Workshops in the Klang Valley are selling fake engine oil (aka minyak “piau”), whereby used oil is recycled and repackaged as new ones from well-known brands. According to a report by Harian Metro, these “lubricants” are sold by syndicates at nearly half the price of those from genuine sources.

These syndicates operate by purchasing oil drums used by workshops to dispose of used engine oil, which are reportedly priced between RM40 and RM80 each. The dark-coloured engine oil is then extracted and filtered several times until it appears lighter in colour as though unused. In some cases, vegetable oil is blended in to make it look more “authentic.”

The “clean” oil is then repackaged under the guise of famous brands before being sold to customers for cheap. Most customers are unaware or ignorant of what they are purchasing given the ludicrously low prices offered.

The report also adds that most workshops are aware that they are selling fake engine oil, but turn a blind eye in the interest of profit, often times not informing their customers. The scandal involving the sale of recycled engine oil only came to light when three workshops in Kuala Lumpur were raided by the Ministry of Domestic Trade, Co-operatives and Consumerism (KPDNKK) after several months of surveillance and complaints from oil companies.

During the raid, KPDNKK officers confiscated 517 four-litre bottles of engine oil marketed using famous brands. Aside from engine oil, 34 bottles of imitation transmission fluid and 22 bottles of brake fluid were also taken. The value of the confiscated items was around RM41,430.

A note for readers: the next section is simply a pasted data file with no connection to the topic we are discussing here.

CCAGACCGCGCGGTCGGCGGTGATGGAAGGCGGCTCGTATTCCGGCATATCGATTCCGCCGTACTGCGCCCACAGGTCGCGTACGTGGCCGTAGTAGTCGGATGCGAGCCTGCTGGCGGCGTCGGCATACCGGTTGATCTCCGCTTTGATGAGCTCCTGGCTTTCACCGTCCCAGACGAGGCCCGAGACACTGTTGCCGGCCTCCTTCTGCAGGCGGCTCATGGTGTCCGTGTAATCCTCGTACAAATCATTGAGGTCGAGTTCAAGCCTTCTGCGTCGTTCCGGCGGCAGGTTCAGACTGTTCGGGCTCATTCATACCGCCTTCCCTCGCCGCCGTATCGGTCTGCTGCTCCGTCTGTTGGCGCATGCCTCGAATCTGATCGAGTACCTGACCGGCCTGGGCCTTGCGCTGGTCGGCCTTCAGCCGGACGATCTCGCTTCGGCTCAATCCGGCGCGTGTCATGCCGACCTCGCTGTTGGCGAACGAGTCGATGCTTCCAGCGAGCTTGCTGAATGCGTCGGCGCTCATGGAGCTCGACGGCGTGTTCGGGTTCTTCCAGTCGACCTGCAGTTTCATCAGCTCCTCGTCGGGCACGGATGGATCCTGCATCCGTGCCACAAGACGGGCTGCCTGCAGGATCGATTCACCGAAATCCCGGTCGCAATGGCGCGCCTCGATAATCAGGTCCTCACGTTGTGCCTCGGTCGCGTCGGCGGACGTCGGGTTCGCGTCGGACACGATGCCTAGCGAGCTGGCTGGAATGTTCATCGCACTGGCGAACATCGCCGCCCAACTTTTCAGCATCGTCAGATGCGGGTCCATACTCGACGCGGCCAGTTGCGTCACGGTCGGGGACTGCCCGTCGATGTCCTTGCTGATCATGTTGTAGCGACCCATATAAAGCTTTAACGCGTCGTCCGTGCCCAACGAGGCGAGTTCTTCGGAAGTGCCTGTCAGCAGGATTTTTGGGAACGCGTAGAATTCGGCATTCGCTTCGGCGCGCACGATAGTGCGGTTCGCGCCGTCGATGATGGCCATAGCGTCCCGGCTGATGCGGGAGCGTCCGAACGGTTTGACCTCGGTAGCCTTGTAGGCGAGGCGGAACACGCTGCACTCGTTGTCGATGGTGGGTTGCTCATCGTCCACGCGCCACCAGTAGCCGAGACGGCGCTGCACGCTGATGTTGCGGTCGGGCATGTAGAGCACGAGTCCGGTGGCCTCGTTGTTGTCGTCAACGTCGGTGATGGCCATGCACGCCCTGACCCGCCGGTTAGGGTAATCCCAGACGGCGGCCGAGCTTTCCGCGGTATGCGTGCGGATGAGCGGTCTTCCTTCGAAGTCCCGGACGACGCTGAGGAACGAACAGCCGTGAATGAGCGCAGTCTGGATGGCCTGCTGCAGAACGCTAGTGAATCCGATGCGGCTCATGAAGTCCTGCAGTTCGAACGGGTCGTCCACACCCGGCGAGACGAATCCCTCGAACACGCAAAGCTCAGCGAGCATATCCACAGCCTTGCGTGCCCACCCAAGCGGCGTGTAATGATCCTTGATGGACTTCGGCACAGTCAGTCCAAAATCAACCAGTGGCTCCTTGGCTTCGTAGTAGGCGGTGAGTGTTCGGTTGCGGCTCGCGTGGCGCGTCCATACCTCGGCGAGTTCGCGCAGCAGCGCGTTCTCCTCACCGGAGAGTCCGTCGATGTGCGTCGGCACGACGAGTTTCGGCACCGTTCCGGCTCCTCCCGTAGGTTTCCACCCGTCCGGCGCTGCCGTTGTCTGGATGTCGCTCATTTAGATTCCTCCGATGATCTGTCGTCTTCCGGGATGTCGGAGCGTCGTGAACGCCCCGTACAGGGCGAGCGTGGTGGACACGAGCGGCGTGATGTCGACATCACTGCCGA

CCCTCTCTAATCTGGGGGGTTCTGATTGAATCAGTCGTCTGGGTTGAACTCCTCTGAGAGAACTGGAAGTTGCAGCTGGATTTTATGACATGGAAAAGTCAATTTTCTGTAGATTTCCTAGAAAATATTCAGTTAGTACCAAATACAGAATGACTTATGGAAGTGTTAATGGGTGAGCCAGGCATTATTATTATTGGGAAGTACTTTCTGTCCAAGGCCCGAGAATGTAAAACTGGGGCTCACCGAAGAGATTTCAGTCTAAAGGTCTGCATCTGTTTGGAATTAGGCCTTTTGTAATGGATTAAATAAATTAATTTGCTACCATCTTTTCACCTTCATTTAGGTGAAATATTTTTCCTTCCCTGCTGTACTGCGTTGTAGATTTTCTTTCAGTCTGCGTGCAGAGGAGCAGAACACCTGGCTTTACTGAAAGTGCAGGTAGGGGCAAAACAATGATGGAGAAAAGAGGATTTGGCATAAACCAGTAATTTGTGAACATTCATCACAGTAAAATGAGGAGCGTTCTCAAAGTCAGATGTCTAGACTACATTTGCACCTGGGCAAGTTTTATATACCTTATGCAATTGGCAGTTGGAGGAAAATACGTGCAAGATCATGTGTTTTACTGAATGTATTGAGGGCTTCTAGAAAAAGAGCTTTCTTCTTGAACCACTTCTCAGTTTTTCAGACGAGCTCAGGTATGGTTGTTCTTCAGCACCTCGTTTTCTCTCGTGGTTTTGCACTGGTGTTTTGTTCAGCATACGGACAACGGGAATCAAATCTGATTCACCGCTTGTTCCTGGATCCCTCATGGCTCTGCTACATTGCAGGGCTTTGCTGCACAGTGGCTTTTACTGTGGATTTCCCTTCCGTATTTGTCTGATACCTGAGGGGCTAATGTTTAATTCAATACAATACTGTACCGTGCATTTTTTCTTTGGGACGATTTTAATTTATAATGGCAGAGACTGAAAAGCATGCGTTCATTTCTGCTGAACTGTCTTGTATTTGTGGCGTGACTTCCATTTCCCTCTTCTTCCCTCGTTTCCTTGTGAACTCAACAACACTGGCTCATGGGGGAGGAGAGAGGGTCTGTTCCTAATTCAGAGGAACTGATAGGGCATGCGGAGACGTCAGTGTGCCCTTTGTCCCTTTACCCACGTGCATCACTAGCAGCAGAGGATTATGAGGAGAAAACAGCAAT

“Acting on the complaint, KPDNKK Kuala Lumpur set up three teams to conduct inspections at three premises located at Taman Segar, Taman Daya and Taman Melati with representatives from the oil companies in the country,” said deputy chief enforcement officer Mohd Shahran Mohd Arshad.

Investigations revealed workshop owners obtained the engine oil from a supplier knowing full well that it was fake, but continued to sell it anyway. Mohd Arshad added that under Section 8(2) of the Trade Descriptions Act 2011, a company can be fined up to RM15,000 for each item seized, while an individual is fined up to RM10,000, also for each item seized, along with the possibility of imprisonment.

Suffice to say, you should always ensure only proper, genuine lubricants are used in your vehicle. Therefore, it is advisable to send your vehicle to official service centres or at the very least, reputable independent workshops.

You should also be suspicious if a workshop is selling engine oil at heavily discounted prices, because “if it seems too good to be true, it probably is.” A good way to source for lubricants is from petrol stations or authorised retailers, where you’ll also be able to get a good idea of how much they cost.

Using fake lubricants can result in severe engine damage and many other unwanted scenarios, as they are incapable of meeting the requirements set by carmakers. So, please take heed and be aware what you’re putting into your vehicle.